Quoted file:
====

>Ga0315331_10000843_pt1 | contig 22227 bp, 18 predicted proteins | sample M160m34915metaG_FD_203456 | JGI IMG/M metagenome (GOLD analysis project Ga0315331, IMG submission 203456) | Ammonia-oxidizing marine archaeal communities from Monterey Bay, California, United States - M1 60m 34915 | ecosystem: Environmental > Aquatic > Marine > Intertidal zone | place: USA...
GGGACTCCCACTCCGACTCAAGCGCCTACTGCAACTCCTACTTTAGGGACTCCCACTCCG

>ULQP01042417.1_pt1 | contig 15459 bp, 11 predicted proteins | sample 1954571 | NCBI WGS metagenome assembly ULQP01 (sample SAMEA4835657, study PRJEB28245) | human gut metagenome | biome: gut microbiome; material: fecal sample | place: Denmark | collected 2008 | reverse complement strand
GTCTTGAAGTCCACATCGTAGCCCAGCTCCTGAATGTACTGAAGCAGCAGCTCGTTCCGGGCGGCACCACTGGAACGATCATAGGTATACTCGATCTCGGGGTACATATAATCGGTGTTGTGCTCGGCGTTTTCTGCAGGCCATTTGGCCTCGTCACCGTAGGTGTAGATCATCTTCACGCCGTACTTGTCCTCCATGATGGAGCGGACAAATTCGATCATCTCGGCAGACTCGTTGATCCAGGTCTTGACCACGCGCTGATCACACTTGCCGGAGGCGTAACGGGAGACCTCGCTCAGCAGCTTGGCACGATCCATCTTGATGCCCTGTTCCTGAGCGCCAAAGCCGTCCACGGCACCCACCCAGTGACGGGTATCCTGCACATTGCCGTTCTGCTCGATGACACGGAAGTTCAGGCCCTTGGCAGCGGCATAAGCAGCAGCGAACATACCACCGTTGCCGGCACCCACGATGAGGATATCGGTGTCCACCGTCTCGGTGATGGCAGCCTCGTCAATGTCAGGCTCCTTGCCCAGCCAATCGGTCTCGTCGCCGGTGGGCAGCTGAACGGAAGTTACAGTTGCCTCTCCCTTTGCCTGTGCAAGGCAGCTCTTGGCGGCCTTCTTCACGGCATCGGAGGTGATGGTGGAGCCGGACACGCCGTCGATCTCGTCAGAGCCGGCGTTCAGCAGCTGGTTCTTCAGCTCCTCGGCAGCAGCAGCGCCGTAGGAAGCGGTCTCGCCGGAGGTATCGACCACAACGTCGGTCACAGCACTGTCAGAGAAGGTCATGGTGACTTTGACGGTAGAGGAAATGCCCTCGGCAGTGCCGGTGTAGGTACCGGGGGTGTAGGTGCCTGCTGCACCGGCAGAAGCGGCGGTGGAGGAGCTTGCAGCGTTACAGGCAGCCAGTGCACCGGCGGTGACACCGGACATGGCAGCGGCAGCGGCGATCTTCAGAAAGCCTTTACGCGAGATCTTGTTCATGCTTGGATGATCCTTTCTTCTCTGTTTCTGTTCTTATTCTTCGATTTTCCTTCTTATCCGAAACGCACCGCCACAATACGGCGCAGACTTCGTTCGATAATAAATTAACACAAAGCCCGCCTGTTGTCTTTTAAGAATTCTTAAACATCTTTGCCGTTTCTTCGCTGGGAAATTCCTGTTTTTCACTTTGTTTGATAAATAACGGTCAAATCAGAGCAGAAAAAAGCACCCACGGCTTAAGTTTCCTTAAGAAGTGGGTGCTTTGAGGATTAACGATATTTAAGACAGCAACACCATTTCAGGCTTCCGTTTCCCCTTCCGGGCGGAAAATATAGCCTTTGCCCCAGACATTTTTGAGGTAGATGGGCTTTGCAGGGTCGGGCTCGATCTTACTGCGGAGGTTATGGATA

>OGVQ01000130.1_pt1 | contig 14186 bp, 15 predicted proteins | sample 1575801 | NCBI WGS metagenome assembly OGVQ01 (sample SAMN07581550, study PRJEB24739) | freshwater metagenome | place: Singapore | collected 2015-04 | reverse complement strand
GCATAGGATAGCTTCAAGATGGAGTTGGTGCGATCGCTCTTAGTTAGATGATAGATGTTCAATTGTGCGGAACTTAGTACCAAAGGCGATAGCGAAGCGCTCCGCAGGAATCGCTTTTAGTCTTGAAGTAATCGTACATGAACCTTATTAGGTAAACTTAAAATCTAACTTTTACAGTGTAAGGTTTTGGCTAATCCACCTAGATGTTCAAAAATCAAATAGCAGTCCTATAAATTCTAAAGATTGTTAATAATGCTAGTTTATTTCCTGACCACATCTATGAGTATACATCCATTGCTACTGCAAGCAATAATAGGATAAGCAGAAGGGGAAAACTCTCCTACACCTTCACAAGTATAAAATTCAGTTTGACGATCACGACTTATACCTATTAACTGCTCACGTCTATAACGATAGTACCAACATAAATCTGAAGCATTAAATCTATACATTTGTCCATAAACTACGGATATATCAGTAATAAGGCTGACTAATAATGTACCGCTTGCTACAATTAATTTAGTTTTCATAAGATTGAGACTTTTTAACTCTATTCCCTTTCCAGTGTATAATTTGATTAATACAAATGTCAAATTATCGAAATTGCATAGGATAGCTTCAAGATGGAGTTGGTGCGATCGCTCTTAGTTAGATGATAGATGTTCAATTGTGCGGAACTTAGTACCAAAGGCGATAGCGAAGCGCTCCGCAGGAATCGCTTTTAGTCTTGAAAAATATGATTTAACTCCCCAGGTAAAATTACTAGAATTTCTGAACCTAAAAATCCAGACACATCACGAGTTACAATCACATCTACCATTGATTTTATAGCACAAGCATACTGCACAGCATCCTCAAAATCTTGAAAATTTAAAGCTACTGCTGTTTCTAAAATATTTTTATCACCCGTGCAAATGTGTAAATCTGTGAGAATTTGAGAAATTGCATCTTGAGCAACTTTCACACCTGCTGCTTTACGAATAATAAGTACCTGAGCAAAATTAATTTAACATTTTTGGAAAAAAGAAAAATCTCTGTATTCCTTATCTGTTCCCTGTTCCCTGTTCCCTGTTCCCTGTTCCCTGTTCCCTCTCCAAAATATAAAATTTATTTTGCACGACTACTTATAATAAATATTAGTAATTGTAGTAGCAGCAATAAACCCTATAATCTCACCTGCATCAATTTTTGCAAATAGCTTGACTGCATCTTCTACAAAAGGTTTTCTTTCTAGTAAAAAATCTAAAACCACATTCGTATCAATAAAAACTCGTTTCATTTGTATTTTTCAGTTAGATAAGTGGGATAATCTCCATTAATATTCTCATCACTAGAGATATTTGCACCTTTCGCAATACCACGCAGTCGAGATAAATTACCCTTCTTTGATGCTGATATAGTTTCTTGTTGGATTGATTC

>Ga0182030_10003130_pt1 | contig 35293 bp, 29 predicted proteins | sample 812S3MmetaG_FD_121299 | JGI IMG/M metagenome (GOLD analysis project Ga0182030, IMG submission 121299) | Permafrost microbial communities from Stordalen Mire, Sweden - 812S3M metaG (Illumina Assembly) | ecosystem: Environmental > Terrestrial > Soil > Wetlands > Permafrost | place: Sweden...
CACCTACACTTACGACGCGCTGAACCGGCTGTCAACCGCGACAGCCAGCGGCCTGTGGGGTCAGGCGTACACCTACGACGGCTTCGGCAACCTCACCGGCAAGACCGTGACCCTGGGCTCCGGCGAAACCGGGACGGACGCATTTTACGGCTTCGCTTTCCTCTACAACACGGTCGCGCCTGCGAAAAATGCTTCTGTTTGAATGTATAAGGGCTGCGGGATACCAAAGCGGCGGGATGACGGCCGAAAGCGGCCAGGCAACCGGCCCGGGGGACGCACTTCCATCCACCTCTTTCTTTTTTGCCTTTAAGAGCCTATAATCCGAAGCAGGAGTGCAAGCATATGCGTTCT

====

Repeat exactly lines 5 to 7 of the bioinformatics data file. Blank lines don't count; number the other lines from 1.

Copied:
>OGVQ01000130.1_pt1 | contig 14186 bp, 15 predicted proteins | sample 1575801 | NCBI WGS metagenome assembly OGVQ01 (sample SAMN07581550, study PRJEB24739) | freshwater metagenome | place: Singapore | collected 2015-04 | reverse complement strand
GCATAGGATAGCTTCAAGATGGAGTTGGTGCGATCGCTCTTAGTTAGATGATAGATGTTCAATTGTGCGGAACTTAGTACCAAAGGCGATAGCGAAGCGCTCCGCAGGAATCGCTTTTAGTCTTGAAGTAATCGTACATGAACCTTATTAGGTAAACTTAAAATCTAACTTTTACAGTGTAAGGTTTTGGCTAATCCACCTAGATGTTCAAAAATCAAATAGCAGTCCTATAAATTCTAAAGATTGTTAATAATGCTAGTTTATTTCCTGACCACATCTATGAGTATACATCCATTGCTACTGCAAGCAATAATAGGATAAGCAGAAGGGGAAAACTCTCCTACACCTTCACAAGTATAAAATTCAGTTTGACGATCACGACTTATACCTATTAACTGCTCACGTCTATAACGATAGTACCAACATAAATCTGAAGCATTAAATCTATACATTTGTCCATAAACTACGGATATATCAGTAATAAGGCTGACTAATAATGTACCGCTTGCTACAATTAATTTAGTTTTCATAAGATTGAGACTTTTTAACTCTATTCCCTTTCCAGTGTATAATTTGATTAATACAAATGTCAAATTATCGAAATTGCATAGGATAGCTTCAAGATGGAGTTGGTGCGATCGCTCTTAGTTAGATGATAGATGTTCAATTGTGCGGAACTTAGTACCAAAGGCGATAGCGAAGCGCTCCGCAGGAATCGCTTTTAGTCTTGAAAAATATGATTTAACTCCCCAGGTAAAATTACTAGAATTTCTGAACCTAAAAATCCAGACACATCACGAGTTACAATCACATCTACCATTGATTTTATAGCACAAGCATACTGCACAGCATCCTCAAAATCTTGAAAATTTAAAGCTACTGCTGTTTCTAAAATATTTTTATCACCCGTGCAAATGTGTAAATCTGTGAGAATTTGAGAAATTGCATCTTGAGCAACTTTCACACCTGCTGCTTTACGAATAATAAGTACCTGAGCAAAATTAATTTAACATTTTTGGAAAAAAGAAAAATCTCTGTATTCCTTATCTGTTCCCTGTTCCCTGTTCCCTGTTCCCTGTTCCCTGTTCCCTCTCCAAAATATAAAATTTATTTTGCACGACTACTTATAATAAATATTAGTAATTGTAGTAGCAGCAATAAACCCTATAATCTCACCTGCATCAATTTTTGCAAATAGCTTGACTGCATCTTCTACAAAAGGTTTTCTTTCTAGTAAAAAATCTAAAACCACATTCGTATCAATAAAAACTCGTTTCATTTGTATTTTTCAGTTAGATAAGTGGGATAATCTCCATTAATATTCTCATCACTAGAGATATTTGCACCTTTCGCAATACCACGCAGTCGAGATAAATTACCCTTCTTTGATGCTGATATAGTTTCTTGTTGGATTGATTC

>Ga0182030_10003130_pt1 | contig 35293 bp, 29 predicted proteins | sample 812S3MmetaG_FD_121299 | JGI IMG/M metagenome (GOLD analysis project Ga0182030, IMG submission 121299) | Permafrost microbial communities from Stordalen Mire, Sweden - 812S3M metaG (Illumina Assembly) | ecosystem: Environmental > Terrestrial > Soil > Wetlands > Permafrost | place: Sweden...